Legislators seek to revive bypass plan

Highway officials want commissioners' support

`It's going to be quite a challenge'

Funding for Route 140 proposal seen as problem

October 28, 2003|By Childs Walker | Childs Walker,SUN STAFF

Carroll legislators delivered a pitch yesterday for reviving plans for a Westminster bypass, but state highway officials said they would not move forward unless they hear clearer support from the county commissioners.

The commissioners agreed that Westminster could use a bypass and said county officials would investigate the possibilities for reviving the plan. But neither they nor state officials seemed optimistic that the proposed road, which was part of state plans for 40 years until being deleted in 1999, could be resurrected easily.

"It would be tough for this board of commissioners to go back and put that line on a map," said Steve Horn, the county planning director. State officials said the commissioners would have to show renewed support for the bypass before it could be restored to state plans. But even then, the project's estimated $250 million to $350 million cost would be a major impediment, said state highway officials, who added that they don't have enough money to consider any new projects.

"Even with additional revenues in place, it's going to be quite a challenge from a funding standpoint," said State Highway Administrator Neil J. Pedersen.

The discussion involving state highway officials followed an earlier meeting at which legislators signed off on the commissioners' list of road priorities for the county, which did not include a Westminster Route 140 bypass.

Delegation members said they feel the county is owed money after receiving scant highway funding from former Gov. Parris N. Glendening.

"We're still hammering away at what Carroll County hasn't gotten over the years," said state Sen. Larry E. Haines, perhaps the staunchest advocate for reviving the bypass. "And the money is out there."

Haines and fellow members of the all-Republican delegation have said that with Republican Gov. Robert L. Ehrlich Jr. in office, Carroll has its best chance in years to get more road money. And, the Westminster bypass is only one project on a crowded wish list.

Carroll leaders have long called a Route 30 bypass around Hampstead the county's top road priority. The commissioners also said yesterday that they want the state to move forward on improvements to Route 26 in Eldersburg, to consider widening Route 32 between Eldersburg and the Howard County line, and to consider a Route 30 bypass around Manchester. Delegation members said they support those projects.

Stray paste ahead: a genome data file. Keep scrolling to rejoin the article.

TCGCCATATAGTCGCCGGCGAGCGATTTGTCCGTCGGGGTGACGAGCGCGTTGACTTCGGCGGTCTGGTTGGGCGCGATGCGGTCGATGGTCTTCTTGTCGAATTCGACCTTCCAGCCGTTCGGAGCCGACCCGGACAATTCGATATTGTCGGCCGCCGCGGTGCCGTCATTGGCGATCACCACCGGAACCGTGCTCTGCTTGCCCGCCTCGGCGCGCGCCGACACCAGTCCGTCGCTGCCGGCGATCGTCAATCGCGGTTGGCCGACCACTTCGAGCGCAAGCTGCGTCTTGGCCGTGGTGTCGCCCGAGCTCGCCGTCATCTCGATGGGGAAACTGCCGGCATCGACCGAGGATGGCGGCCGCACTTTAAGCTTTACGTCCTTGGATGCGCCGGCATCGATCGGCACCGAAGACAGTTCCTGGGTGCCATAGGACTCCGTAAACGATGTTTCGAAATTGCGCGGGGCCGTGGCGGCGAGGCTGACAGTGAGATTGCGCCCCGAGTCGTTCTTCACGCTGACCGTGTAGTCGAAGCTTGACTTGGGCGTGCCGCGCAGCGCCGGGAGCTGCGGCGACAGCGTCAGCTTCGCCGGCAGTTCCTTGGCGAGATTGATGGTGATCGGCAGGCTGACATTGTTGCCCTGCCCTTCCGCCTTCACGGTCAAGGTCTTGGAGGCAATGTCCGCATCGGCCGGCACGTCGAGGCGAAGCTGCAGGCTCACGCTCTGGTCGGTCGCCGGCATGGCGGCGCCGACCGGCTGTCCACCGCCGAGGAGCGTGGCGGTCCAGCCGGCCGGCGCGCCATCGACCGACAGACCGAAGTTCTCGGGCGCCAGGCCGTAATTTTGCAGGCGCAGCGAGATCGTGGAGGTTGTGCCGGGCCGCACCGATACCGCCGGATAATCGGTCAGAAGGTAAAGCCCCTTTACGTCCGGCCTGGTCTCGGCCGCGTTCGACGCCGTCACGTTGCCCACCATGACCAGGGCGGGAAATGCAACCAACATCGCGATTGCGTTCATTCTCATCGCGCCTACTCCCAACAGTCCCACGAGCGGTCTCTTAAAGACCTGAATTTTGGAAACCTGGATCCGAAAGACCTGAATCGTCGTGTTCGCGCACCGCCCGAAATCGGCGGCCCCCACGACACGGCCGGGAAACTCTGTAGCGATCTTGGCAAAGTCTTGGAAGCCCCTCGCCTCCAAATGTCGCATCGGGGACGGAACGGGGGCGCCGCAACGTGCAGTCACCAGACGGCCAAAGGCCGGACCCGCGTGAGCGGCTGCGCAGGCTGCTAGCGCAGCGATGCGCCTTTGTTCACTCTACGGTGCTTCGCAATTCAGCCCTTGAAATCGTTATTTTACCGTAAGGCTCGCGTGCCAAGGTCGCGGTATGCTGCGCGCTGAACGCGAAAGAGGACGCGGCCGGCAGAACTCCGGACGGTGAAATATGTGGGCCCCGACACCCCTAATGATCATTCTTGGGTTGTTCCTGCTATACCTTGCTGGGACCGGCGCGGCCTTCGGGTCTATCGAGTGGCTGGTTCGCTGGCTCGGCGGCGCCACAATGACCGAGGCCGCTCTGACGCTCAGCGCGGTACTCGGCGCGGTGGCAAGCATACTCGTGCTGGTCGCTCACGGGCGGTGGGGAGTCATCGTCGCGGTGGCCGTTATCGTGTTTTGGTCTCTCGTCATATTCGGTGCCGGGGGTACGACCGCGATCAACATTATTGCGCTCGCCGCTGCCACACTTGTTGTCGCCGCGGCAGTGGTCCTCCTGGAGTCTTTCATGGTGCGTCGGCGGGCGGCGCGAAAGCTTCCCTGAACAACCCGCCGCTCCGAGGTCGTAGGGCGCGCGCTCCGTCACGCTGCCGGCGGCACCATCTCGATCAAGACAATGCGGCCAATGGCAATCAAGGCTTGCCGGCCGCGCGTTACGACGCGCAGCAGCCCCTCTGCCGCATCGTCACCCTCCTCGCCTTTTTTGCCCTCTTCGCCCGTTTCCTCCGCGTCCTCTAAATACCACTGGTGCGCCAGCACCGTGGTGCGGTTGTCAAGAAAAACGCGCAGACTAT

But if the state were to resuscitate plans for a Westminster bypass, other projects would take a back seat, Pedersen said. County Commissioner Julia Walsh Gouge said she was not ready to let that happen.

That led her colleague, Dean L. Minnich, to say the state might be able to relieve congestion on Route 140 without building a full bypass.

"Maybe if we get past thinking only of the full-blown bypass option there might be a solution that would take us through the next 20 or 30 years," he said.

County planners have already begun considering ways to relieve traffic by building smaller roads and road extensions along land that was purchased for the old bypass.

State officials are also considering options for improvements to the existing Route 140. Under one plan, they would add turn lanes and sidewalks, and eliminate some business entrances onto the road. Under two other plans, the state would depress one or both sides of the road to create a though-highway with elevated intersections.

Despite the cloud of possible solutions floating around, state and county leaders agree on the basic problem - Route 140 won't be able to handle a projected 30 percent to 60 percent increase in traffic over the next 20 years.

For decades, the bypass was supposed to be the answer to that looming problem. But state officials eliminated the proposed road, which would have run north of the city, from their plans in 1999, saying it conflicted with Glendening's Smart Growth agenda.

But Westminster leaders and county business owners never gave up on the bypass, arguing that it would push commuter traffic away from the county's main business drag and would make it more appealing to shoppers. Earlier this year, Haines began calling for the bypass project to be revived.

"We certainly have to look ahead, because if we don't, I don't know what's going to happen to the county and the city," he said yesterday. "I don't think we can solve the problem by continuing to improve and expand 140."

Though many in attendance at yesterday's meeting agreed, the discussion broke without a clear solution.

Horn said he would take an inventory of the land the county owns along the once-planned bypass route, so state officials would at least know where they would be starting should they revive the Westminster bypass.

County officials, meanwhile, said they're ready to present their transportation priorities - without the Westminster bypass - when state Transportation Secretary Robert L. Flanagan visits the county next month.

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